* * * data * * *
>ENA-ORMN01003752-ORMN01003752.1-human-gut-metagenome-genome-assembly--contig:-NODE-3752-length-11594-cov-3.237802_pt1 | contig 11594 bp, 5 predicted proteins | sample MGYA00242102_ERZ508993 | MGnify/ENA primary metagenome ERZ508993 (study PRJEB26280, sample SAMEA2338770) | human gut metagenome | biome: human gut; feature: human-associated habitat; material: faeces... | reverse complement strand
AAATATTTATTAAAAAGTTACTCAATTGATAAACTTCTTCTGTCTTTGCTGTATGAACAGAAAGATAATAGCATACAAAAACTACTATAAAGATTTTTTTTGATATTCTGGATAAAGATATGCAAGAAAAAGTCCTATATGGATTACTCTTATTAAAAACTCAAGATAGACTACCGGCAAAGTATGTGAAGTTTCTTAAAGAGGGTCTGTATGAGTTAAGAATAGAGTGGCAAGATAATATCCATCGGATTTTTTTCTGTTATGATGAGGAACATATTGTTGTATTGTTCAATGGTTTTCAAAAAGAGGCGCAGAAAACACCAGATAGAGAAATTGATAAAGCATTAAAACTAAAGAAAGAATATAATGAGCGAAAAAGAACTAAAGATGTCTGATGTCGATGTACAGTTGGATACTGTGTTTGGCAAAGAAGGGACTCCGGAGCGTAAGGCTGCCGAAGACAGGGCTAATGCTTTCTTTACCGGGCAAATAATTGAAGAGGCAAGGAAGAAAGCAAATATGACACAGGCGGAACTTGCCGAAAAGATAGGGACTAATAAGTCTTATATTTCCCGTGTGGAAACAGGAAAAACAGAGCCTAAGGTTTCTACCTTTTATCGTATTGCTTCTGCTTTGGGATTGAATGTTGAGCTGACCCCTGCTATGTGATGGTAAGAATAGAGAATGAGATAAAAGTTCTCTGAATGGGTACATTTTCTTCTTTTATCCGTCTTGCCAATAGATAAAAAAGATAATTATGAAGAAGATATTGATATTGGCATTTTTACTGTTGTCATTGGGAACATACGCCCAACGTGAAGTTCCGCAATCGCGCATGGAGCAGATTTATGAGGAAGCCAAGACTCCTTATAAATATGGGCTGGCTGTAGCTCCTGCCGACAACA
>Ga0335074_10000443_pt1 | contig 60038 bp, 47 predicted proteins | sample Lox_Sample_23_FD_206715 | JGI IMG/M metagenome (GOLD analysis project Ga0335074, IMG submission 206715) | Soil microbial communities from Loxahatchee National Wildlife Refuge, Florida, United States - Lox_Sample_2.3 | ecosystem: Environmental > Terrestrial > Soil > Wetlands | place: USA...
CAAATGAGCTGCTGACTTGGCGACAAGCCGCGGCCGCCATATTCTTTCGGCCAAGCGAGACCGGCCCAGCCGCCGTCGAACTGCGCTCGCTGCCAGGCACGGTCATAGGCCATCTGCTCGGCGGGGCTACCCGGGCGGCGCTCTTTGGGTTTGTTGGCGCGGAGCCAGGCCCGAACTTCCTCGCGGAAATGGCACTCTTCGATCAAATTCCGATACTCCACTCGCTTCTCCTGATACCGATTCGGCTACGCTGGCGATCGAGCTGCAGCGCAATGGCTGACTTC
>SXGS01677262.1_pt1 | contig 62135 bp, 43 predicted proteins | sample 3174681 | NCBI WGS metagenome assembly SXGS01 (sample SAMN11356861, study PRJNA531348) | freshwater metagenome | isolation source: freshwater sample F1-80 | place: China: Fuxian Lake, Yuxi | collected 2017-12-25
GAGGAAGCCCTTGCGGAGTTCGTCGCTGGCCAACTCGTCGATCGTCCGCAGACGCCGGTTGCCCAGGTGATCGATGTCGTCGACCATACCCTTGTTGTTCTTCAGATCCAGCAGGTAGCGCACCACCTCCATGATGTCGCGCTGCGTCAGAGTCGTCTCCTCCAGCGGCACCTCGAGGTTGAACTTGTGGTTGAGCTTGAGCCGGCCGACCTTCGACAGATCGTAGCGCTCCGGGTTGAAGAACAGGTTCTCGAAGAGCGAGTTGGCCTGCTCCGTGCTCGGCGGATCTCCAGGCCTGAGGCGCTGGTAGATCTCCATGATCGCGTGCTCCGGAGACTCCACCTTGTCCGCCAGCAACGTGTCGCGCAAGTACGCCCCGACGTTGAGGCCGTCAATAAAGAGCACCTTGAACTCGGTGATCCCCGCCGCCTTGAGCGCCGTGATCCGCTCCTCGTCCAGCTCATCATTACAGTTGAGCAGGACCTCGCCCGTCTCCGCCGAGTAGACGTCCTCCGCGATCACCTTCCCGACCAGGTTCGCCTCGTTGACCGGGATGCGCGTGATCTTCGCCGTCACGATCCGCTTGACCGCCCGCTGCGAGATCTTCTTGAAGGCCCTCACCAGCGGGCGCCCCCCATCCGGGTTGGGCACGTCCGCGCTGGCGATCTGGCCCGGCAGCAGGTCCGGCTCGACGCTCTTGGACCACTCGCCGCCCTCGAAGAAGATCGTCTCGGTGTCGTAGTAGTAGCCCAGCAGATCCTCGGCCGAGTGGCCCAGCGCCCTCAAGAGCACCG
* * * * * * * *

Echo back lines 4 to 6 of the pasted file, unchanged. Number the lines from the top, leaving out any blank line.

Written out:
CAAATGAGCTGCTGACTTGGCGACAAGCCGCGGCCGCCATATTCTTTCGGCCAAGCGAGACCGGCCCAGCCGCCGTCGAACTGCGCTCGCTGCCAGGCACGGTCATAGGCCATCTGCTCGGCGGGGCTACCCGGGCGGCGCTCTTTGGGTTTGTTGGCGCGGAGCCAGGCCCGAACTTCCTCGCGGAAATGGCACTCTTCGATCAAATTCCGATACTCCACTCGCTTCTCCTGATACCGATTCGGCTACGCTGGCGATCGAGCTGCAGCGCAATGGCTGACTTC
>SXGS01677262.1_pt1 | contig 62135 bp, 43 predicted proteins | sample 3174681 | NCBI WGS metagenome assembly SXGS01 (sample SAMN11356861, study PRJNA531348) | freshwater metagenome | isolation source: freshwater sample F1-80 | place: China: Fuxian Lake, Yuxi | collected 2017-12-25
GAGGAAGCCCTTGCGGAGTTCGTCGCTGGCCAACTCGTCGATCGTCCGCAGACGCCGGTTGCCCAGGTGATCGATGTCGTCGACCATACCCTTGTTGTTCTTCAGATCCAGCAGGTAGCGCACCACCTCCATGATGTCGCGCTGCGTCAGAGTCGTCTCCTCCAGCGGCACCTCGAGGTTGAACTTGTGGTTGAGCTTGAGCCGGCCGACCTTCGACAGATCGTAGCGCTCCGGGTTGAAGAACAGGTTCTCGAAGAGCGAGTTGGCCTGCTCCGTGCTCGGCGGATCTCCAGGCCTGAGGCGCTGGTAGATCTCCATGATCGCGTGCTCCGGAGACTCCACCTTGTCCGCCAGCAACGTGTCGCGCAAGTACGCCCCGACGTTGAGGCCGTCAATAAAGAGCACCTTGAACTCGGTGATCCCCGCCGCCTTGAGCGCCGTGATCCGCTCCTCGTCCAGCTCATCATTACAGTTGAGCAGGACCTCGCCCGTCTCCGCCGAGTAGACGTCCTCCGCGATCACCTTCCCGACCAGGTTCGCCTCGTTGACCGGGATGCGCGTGATCTTCGCCGTCACGATCCGCTTGACCGCCCGCTGCGAGATCTTCTTGAAGGCCCTCACCAGCGGGCGCCCCCCATCCGGGTTGGGCACGTCCGCGCTGGCGATCTGGCCCGGCAGCAGGTCCGGCTCGACGCTCTTGGACCACTCGCCGCCCTCGAAGAAGATCGTCTCGGTGTCGTAGTAGTAGCCCAGCAGATCCTCGGCCGAGTGGCCCAGCGCCCTCAAGAGCACCG